“The former cathedral was a spiritual center for the Haitian people, celebrating the creative spirit of God in a nation born in liberation from slavery,” she said. “Like the people of the Exodus, Haitians know their radical dependence on God, live in hope for a promised future, and celebrate their creation in the image of God through music, dance, the arts, and deeply reverent liturgy. Their hope-filled witness is a gift of good news to the world. And the world’s partnership in reconstruction is a gift that will bear fruit thirty- and sixty- and a hundred-fold.”
It would take $21 million to build the entire cathedral project – the so-called “Full Vision” – in 2013 and that price could increase to $25 million if it takes three years to build, architect Thomas Kerns of Kerns Group Architects, in Arlington, Virginia, told the council.
“We know we cannot build it right away,” Kerns said.
Thus, the architect said, building will no doubt be constructed in phases with the first being the main worship space. That first phase would cost $15 million, including a three-year cost-escalation amount.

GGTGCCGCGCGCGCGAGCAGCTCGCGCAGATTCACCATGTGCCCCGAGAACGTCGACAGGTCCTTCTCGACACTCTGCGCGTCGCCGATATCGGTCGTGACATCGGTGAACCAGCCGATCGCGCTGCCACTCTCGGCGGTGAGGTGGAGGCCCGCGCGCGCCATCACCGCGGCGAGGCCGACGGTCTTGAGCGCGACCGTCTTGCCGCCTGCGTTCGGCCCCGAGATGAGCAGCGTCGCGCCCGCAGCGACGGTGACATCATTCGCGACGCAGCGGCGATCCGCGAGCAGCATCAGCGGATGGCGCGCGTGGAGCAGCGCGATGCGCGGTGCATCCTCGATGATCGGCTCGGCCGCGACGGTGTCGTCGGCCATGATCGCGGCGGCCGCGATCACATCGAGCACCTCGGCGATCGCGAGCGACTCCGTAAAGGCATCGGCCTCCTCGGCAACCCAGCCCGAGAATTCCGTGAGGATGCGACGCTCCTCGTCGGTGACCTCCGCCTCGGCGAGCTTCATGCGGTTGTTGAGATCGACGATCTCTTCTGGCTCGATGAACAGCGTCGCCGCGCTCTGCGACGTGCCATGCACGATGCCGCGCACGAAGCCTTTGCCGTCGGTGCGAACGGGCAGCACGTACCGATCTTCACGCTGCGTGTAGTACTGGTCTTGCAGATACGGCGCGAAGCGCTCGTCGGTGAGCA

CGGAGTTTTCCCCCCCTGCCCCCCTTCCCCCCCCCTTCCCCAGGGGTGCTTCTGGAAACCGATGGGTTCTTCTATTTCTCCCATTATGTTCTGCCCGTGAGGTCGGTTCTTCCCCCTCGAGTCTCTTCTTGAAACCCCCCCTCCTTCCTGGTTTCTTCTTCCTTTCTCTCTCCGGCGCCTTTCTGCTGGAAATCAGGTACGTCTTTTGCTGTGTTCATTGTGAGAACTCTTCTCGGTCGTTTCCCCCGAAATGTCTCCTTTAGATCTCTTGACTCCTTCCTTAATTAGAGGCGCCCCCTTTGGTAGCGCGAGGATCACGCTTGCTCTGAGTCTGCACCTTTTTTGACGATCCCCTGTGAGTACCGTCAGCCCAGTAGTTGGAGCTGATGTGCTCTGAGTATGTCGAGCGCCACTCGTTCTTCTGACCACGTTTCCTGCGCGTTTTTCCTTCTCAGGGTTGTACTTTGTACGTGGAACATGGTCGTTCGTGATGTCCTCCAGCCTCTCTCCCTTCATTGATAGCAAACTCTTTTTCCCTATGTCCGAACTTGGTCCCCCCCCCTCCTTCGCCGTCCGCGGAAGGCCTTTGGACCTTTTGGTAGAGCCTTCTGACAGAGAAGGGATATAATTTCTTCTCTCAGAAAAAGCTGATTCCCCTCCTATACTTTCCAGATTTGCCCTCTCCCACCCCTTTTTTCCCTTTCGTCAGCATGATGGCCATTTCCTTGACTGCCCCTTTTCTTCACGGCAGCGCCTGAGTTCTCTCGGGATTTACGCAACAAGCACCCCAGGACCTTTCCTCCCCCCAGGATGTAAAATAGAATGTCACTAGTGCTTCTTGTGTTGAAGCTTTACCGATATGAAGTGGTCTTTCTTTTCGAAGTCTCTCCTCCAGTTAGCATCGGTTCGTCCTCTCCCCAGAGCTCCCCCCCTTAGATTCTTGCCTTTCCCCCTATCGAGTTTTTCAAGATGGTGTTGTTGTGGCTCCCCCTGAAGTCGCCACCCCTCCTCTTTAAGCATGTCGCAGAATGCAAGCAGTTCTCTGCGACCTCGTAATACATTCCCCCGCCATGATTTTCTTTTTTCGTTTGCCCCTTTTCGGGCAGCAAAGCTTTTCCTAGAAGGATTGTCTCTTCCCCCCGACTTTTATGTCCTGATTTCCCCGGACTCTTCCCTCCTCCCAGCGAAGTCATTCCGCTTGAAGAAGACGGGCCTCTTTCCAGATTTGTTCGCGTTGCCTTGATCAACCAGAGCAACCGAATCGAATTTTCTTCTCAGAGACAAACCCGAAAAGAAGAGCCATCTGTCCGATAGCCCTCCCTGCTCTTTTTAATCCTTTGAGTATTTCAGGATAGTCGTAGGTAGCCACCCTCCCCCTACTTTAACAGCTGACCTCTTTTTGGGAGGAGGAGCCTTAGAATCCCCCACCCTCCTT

“Those are big numbers,” Elizabeth Lowell, the church’s development officer, acknowledged to the council after the architects’ presentation.
“The beauty of this plan [is that in terms of the costs] we can break them down into manageable financial components for donors,” she said.
Lowell said she has been researching or contacting donors or living relatives of people who donated to the last chapel, as well as cultivating other prospective donors.
She said she is convinced that the money can be raised but that effort will take time.
Visitors to the new cathedral would walk under a bell tower housing the bells of the former cathedral, which survived the earthquake, and down a covered walkway to the church. Artist rendering: Kerns Group Architects
The Kerns Group has been working on the design since December 2012 in collaboration with representatives of the Diocese of Haiti, the Episcopal Church Center in New York and Studio Drum Architects of Port-au-Prince, Haiti.
When the choice of architects was announced, Duracin reiterated the importance of rebuilding the cathedral. He said the diocese was “faced with the enormity of rebuilding most of its churches, schools and other structures throughout the earthquake-ravaged region” and decided to concentrate its initial efforts on rebuilding Holy Trinity Cathedral “as a prominent landmark of God’s abiding presence with the Haitian people and the church’s commitment to serve them.”
The cathedral’s main entrance court would welcome people with trees and planting, and a stream evoking the rivers that run from the country’s mountains (symbolized by the domed worship space). Artist rendering: Kerns Group Architects